Guest post by David Middleton
“Sea level has already risen by about a foot, 1 foot, in much of the Southeast, which means Matthew’s storm surge was higher, and the flooding was more severe.”
When I read this quote in William Anderson’s recent post, I was reminded of Joe Bastardi’s appearance on the Sean Hannity Show on the eve of Hurricane Mathew’s landfall. When asked about the assertions that sea level rise has made hurricane storm surges more destructive, Mr. Bastardi said that it was insignificant. The influence of tides and waves were far more relevant than a minor rise in sea level.
To illustrate the irrelevance of sea level rise, I devised a little topographic exercise using NOAA tides & sea level trends and a USGS topographic map of the Jacksonville FL quadrangle. There are two NOAA sea level stations in this quadrangle: Fernandina Beach and Mayport. I chose Fernandina Beach because the record goes back to 1897, Mayport only goes back to 1930.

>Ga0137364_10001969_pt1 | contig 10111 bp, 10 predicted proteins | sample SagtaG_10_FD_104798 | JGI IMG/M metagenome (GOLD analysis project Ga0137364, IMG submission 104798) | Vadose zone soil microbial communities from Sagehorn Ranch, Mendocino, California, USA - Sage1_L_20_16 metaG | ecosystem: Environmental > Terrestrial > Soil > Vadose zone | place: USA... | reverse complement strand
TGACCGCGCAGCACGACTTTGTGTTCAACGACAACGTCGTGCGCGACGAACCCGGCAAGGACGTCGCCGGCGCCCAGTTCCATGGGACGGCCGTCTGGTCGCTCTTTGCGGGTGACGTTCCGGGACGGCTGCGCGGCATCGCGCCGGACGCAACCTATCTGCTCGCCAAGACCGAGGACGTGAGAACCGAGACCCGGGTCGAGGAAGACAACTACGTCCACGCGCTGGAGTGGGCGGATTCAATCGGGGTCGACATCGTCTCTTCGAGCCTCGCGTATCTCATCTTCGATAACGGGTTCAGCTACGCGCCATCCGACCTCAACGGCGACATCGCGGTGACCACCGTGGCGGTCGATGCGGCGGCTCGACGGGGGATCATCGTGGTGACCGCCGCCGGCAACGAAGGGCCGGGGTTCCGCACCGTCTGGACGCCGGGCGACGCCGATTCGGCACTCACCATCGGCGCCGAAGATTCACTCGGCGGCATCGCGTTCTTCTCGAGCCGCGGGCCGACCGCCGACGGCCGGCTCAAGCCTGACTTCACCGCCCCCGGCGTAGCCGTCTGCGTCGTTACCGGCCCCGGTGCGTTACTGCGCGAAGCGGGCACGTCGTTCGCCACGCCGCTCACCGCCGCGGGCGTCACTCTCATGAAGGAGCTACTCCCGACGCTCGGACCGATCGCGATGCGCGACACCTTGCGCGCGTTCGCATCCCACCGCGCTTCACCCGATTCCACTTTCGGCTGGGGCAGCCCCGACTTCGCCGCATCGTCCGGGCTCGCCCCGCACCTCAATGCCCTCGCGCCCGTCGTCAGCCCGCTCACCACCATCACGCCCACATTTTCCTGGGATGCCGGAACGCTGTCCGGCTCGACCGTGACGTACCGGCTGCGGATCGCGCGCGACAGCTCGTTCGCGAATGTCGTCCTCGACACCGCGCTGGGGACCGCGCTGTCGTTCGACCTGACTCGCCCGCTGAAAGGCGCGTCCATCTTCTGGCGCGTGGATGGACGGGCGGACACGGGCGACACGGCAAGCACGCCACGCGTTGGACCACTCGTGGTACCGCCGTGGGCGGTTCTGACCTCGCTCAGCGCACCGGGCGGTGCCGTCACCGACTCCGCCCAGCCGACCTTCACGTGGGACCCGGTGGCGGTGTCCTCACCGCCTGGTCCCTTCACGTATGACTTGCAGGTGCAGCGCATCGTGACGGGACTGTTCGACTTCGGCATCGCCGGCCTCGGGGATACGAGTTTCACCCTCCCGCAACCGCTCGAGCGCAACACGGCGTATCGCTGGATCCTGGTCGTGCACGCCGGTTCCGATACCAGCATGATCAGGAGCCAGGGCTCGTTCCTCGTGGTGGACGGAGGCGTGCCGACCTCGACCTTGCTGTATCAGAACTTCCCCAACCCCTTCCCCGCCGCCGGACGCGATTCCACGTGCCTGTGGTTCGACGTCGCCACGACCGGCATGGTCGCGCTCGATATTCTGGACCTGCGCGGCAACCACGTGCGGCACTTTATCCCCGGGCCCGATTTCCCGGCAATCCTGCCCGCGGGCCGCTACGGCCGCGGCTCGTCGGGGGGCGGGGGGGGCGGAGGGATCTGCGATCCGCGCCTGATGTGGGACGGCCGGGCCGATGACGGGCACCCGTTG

To evaluate the significance of 2 mm/yr of sea level rise since 1897, I constructed a topographic profile (A-A’) along Atlantic Avenue from Nassau General Hospital (A) to the shoreline (A’).
My next step was to plot the sea level data at the same vertical scale as the topographic profile.
What effect has all of this sea level rise had on a 10′ storm surge? Just above zero-point-zero.
My next exercise was to compare the typical tidal range to sea level rise.
Featured Image Borrowed From